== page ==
4. I find this very modern, and a fantastic idea, if it’s done responsibly. I could see where it could go terribly wrong with one lazy teacher, or even a teacher who doesn’t quite grasp the concept of feedback. I love the idea of encouraging progress by continually allowing students to grow through their work.

  5. After thinking this article over for the last few days, I have moved past the information I was first interested in, and become stuck on the creative choices used to express your ideas. It concerns me that a teacher would use a class of people to emphasize the idea of terrible or radical teachers. I feel that as teachers we should be setting examples of embracing who our students view themselves to be whether it be a “Hippie” or some other class. I find your use of these terms discouraging to the people that view themselves as hippies but also as good teachers, and I happen to know a few personally. They are some really great teachers. I as I reflected over this the last few days, I became ashamed with myself for not recognizing it immediately and then for sharing this prejudicial article. I think your wisdom would be better accepted had you used terms like “ineffective teacher” or “radical teacher”, rather than “hippie”.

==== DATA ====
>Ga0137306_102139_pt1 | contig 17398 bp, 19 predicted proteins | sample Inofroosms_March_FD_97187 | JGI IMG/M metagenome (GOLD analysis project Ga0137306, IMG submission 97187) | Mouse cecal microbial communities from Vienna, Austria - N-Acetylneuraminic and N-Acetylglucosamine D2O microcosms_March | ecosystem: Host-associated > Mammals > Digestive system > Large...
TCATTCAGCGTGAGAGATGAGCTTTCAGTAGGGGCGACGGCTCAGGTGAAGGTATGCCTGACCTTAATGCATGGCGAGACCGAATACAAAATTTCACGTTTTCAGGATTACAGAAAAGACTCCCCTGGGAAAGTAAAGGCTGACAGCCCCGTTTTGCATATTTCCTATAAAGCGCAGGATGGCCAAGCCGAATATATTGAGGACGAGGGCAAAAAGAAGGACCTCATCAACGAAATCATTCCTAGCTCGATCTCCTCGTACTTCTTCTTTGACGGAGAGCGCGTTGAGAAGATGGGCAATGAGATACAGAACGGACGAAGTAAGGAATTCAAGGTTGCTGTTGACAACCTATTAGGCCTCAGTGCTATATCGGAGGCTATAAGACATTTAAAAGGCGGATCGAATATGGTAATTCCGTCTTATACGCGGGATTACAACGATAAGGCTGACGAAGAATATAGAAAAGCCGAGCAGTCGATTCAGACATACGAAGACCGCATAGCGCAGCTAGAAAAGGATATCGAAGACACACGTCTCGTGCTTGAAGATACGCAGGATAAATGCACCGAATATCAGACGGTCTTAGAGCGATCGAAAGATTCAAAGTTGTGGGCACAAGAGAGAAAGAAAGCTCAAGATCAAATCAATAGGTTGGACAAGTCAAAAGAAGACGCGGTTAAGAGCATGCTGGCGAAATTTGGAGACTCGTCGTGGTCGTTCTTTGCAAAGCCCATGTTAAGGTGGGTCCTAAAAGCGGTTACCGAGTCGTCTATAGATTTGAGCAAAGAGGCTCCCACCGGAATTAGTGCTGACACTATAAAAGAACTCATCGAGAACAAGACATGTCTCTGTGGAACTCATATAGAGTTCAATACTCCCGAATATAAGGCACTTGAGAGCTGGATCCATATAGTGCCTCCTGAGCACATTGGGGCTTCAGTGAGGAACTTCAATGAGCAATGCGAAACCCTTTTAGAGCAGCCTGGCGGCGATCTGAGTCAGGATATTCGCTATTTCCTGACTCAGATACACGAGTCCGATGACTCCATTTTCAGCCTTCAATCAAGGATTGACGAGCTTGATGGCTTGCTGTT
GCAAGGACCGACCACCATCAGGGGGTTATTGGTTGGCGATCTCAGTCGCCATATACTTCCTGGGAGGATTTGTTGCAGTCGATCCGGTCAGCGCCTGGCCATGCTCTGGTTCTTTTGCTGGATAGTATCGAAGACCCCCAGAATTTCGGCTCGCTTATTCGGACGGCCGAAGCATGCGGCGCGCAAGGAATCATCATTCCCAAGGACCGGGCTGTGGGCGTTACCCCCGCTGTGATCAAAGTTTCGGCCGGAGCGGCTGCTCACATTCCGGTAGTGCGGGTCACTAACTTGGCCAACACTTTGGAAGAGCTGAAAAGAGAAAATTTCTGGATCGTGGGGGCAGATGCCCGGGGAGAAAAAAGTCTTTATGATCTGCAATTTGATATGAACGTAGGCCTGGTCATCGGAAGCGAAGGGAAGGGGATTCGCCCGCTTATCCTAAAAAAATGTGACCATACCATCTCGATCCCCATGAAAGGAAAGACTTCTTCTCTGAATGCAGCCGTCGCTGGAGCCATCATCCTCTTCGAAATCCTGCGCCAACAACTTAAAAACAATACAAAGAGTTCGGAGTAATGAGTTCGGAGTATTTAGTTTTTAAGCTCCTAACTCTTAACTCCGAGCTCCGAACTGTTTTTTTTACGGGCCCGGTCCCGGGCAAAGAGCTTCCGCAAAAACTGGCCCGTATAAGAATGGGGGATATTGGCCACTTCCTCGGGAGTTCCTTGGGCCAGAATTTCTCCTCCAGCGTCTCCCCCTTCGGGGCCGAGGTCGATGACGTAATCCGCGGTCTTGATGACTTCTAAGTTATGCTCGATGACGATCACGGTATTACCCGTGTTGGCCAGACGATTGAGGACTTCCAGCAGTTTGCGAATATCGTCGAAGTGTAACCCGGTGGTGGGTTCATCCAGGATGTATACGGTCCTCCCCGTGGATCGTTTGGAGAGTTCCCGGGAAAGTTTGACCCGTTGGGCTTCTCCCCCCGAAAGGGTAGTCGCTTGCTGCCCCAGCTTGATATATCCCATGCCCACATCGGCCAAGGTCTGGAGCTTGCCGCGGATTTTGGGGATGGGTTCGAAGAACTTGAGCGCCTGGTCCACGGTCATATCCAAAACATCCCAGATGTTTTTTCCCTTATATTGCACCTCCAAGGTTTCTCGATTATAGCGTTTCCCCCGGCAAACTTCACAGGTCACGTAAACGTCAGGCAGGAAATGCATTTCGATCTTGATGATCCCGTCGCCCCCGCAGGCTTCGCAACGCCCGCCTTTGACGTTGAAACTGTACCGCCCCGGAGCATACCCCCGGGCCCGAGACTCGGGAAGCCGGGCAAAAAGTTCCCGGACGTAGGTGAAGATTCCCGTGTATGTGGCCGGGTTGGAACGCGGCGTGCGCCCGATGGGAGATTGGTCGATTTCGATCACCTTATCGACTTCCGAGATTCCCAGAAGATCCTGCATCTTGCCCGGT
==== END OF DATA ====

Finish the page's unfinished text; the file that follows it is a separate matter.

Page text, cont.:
• Thank you for your comment, as the child of a hippie I can assure you that I did not mean to offend. Rather I have been called a hippie as a negative term for quitting grades, thus the reference to it in the title. I am sorry that you are now ashamed at sharing the article.

Leave a Reply

Fill in your details below or click an icon to log in:

WordPress.com Logo

You are commenting using your WordPress.com account. Log Out / Change )

Twitter picture

You are commenting using your Twitter account. Log Out / Change )

Facebook photo

You are commenting using your Facebook account. Log Out / Change )

Google+ photo

You are commenting using your Google+ account. Log Out / Change )

Connecting to %s